How nice was that?!

gifted iris

On Tuesday I was mowing my front lawn when a woman with infant twins came by in a stroller. She hurried past me so as to not interrupt my row, a nicety that was unnecessary. Then my daughter stopped by with her baby in a stroller, so I stopped mowing for a while.

When they left I returned to my mowing, and only then saw a baby bottle in the unmown part of the lawn. It was most assuredly not the type my daughter uses, so I figured it had to be from the woman with the twins. But I had no idea who she was to return it. So I set the bottle up on my steps so that it could be easily seen by someone walking or even driving by.

When I went to walk Jack that evening I noticed that the bottle was gone. Good, I thought, she came back and got it.

A few minutes ago I was sitting here in front of the computer when my doorbell rang. I was amazed when I answered it and there was the woman with the twins, holding a bouquet of iris. For me! As a thank you for ‘saving’ the baby bottle!

How incredibly nice, and how unnecessary. I will have to remember this kindness, and offer a simple unexpected thank you to someone.

Kindness. It’s what we can all offer, in our own fashion.

Do it again…or not

I didn’t take any process shots of the transparency weaving, but I can talk about it a bit. A woven transparency is a fabric that has a very loosely woven linen background with a patterned inlay. That inlay can be done with color in a very representational style, such as this from handweaver.us:

transparency butterfly

Or a more abstract design that’s almost white on white. (I’d credit the weaver if I knew who it was.)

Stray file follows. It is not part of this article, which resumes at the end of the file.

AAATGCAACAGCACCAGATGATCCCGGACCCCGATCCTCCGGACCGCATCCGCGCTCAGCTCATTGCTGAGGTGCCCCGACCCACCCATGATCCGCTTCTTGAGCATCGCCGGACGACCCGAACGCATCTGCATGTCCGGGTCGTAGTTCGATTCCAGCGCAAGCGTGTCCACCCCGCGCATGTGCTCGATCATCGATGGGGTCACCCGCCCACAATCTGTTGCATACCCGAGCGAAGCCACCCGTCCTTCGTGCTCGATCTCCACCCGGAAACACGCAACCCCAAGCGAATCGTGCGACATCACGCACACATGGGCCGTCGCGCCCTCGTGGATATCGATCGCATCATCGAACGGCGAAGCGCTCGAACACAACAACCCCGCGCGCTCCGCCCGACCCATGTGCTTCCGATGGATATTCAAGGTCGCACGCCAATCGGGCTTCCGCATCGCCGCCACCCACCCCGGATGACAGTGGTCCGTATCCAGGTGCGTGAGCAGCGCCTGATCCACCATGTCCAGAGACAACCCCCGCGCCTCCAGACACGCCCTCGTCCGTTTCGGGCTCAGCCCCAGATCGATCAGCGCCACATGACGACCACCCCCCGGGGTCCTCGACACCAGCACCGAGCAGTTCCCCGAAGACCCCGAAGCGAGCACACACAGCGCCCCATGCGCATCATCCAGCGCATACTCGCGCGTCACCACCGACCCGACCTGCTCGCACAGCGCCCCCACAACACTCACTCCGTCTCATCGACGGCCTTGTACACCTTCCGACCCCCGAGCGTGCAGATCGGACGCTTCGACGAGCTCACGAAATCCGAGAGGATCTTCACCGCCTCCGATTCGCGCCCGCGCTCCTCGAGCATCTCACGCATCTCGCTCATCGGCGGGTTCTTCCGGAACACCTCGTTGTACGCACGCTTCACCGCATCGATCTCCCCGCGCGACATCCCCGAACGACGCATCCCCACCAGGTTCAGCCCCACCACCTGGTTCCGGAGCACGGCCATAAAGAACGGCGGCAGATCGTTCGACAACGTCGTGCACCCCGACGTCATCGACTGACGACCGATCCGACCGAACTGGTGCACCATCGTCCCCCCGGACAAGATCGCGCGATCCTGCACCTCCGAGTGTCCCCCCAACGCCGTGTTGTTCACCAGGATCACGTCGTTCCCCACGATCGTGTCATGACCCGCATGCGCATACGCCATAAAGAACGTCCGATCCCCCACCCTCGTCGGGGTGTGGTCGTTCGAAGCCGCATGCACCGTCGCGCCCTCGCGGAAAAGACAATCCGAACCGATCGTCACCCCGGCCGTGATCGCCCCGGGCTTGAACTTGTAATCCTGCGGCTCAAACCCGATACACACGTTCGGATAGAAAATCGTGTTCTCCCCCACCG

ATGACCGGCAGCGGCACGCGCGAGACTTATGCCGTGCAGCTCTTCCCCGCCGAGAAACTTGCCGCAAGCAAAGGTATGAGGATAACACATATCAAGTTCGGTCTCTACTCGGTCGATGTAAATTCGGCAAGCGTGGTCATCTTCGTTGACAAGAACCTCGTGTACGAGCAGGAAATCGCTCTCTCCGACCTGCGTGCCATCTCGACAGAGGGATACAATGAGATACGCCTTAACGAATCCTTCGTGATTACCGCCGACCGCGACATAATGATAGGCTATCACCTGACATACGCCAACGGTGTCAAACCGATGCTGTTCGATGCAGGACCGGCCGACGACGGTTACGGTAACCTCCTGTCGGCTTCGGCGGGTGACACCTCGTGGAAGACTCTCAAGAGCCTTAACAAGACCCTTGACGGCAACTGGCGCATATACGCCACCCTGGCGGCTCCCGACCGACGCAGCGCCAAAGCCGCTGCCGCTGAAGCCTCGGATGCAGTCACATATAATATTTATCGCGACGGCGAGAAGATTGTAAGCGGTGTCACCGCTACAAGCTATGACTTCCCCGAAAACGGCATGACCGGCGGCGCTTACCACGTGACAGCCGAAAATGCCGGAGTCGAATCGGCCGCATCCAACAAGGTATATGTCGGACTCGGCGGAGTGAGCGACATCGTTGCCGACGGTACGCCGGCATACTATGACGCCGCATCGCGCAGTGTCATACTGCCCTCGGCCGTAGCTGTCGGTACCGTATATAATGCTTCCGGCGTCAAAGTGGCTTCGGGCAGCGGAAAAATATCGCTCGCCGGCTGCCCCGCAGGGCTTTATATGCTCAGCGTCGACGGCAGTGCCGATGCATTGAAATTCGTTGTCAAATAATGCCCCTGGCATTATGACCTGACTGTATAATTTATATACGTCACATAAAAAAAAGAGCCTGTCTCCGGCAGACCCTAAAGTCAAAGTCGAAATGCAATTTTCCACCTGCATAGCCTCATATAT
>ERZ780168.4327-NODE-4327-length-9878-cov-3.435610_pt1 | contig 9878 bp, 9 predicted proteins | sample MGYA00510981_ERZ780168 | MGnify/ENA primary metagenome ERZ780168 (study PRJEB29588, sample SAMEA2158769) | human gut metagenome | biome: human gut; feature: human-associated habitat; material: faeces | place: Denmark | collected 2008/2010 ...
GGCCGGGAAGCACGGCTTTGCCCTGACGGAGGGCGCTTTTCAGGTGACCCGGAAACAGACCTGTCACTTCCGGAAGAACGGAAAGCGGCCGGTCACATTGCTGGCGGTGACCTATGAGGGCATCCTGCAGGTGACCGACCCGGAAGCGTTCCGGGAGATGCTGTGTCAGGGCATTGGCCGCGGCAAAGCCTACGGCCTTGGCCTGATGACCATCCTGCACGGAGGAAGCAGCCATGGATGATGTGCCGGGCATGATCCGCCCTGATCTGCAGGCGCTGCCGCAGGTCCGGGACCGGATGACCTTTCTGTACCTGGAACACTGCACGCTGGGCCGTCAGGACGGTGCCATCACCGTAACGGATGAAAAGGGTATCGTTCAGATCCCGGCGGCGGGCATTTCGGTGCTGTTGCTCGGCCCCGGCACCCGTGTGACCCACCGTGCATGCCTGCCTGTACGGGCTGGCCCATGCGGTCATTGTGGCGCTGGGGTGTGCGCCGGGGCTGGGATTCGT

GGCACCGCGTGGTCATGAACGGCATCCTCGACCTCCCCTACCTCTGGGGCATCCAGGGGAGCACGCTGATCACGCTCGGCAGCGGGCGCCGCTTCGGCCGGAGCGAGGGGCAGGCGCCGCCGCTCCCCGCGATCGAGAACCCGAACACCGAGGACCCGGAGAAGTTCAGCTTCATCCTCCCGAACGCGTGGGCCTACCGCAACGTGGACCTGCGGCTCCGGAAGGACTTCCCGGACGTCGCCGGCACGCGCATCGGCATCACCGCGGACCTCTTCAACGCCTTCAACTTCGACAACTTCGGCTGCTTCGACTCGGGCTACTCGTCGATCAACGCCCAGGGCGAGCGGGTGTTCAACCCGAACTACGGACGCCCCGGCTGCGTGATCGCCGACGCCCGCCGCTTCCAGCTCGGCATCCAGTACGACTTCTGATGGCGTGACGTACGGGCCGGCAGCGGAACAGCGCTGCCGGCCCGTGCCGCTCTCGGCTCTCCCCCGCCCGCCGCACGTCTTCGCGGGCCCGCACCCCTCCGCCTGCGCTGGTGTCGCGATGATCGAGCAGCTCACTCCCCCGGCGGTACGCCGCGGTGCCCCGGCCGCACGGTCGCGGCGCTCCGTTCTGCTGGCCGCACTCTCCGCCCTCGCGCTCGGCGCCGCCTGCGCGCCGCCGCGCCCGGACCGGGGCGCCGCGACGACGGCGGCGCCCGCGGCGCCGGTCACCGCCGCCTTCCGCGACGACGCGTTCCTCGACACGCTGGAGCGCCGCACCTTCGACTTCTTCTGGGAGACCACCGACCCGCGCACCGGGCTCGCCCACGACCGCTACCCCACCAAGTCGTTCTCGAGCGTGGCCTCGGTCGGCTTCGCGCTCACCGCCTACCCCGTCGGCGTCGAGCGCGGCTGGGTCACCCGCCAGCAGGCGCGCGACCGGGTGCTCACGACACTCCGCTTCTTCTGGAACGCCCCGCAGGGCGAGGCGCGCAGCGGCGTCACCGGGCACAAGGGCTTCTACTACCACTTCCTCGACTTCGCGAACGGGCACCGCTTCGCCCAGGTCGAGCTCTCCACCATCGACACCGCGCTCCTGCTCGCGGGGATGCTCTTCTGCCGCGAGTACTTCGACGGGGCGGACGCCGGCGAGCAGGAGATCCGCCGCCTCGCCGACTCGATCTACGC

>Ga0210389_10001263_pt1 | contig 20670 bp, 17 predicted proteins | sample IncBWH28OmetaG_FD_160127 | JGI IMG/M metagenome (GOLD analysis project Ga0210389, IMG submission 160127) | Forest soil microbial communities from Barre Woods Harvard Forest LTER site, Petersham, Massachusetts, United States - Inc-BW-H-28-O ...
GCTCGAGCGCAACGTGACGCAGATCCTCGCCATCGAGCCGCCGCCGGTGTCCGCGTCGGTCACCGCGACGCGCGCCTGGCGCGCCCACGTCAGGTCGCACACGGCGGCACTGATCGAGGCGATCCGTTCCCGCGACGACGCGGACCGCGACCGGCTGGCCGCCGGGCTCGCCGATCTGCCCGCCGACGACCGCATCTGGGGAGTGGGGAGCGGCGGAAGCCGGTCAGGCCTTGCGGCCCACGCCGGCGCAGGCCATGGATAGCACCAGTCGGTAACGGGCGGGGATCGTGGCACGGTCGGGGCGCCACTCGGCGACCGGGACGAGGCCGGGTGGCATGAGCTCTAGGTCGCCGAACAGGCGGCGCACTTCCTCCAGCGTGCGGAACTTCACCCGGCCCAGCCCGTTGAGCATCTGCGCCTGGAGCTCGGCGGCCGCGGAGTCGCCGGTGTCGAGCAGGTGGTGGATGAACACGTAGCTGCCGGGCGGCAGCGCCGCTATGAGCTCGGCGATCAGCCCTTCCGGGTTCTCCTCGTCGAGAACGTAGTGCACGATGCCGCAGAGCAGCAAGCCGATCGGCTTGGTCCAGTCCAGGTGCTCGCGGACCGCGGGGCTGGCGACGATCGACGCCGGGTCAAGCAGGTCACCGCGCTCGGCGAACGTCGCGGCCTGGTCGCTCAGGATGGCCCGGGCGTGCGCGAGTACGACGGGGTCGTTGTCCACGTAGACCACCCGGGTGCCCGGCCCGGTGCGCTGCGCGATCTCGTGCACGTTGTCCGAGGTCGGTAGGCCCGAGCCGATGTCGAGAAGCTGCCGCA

abstract transparency

I knew I wanted to make a graphic, stylized rose, so I found something online that I thought might work, printed it, and brought it to the workshop with me.

rose design for transparency

Mary McMahon, the teacher, assured me I could do this. This was a 2-day workshop, and at the end of day 1 I was sure that either I couldn’t do it, or it would take untold hours that I didn’t have.

Sometime overnight I realized that my thinking wasn’t right. Much of my difficulty came from the restrictions inherent in the loom – I was using my rigid heddle loom. This led to 3 problems:

–I could not beat the linen firmly enough. The goal is to have the openings be little squares, but mine were rectangles. I had to just accept this fact, and realize that it was just a sample, and the purpose of the class was to learn the process, not to complete something.

–I had to use thicker linen yarn for the background fabric than the other students, so that the inlay yarns did not have the same impact on my sample as it did on as theirs. I could ameliorate the situation during the workshop by using thicker yarns for my inlays.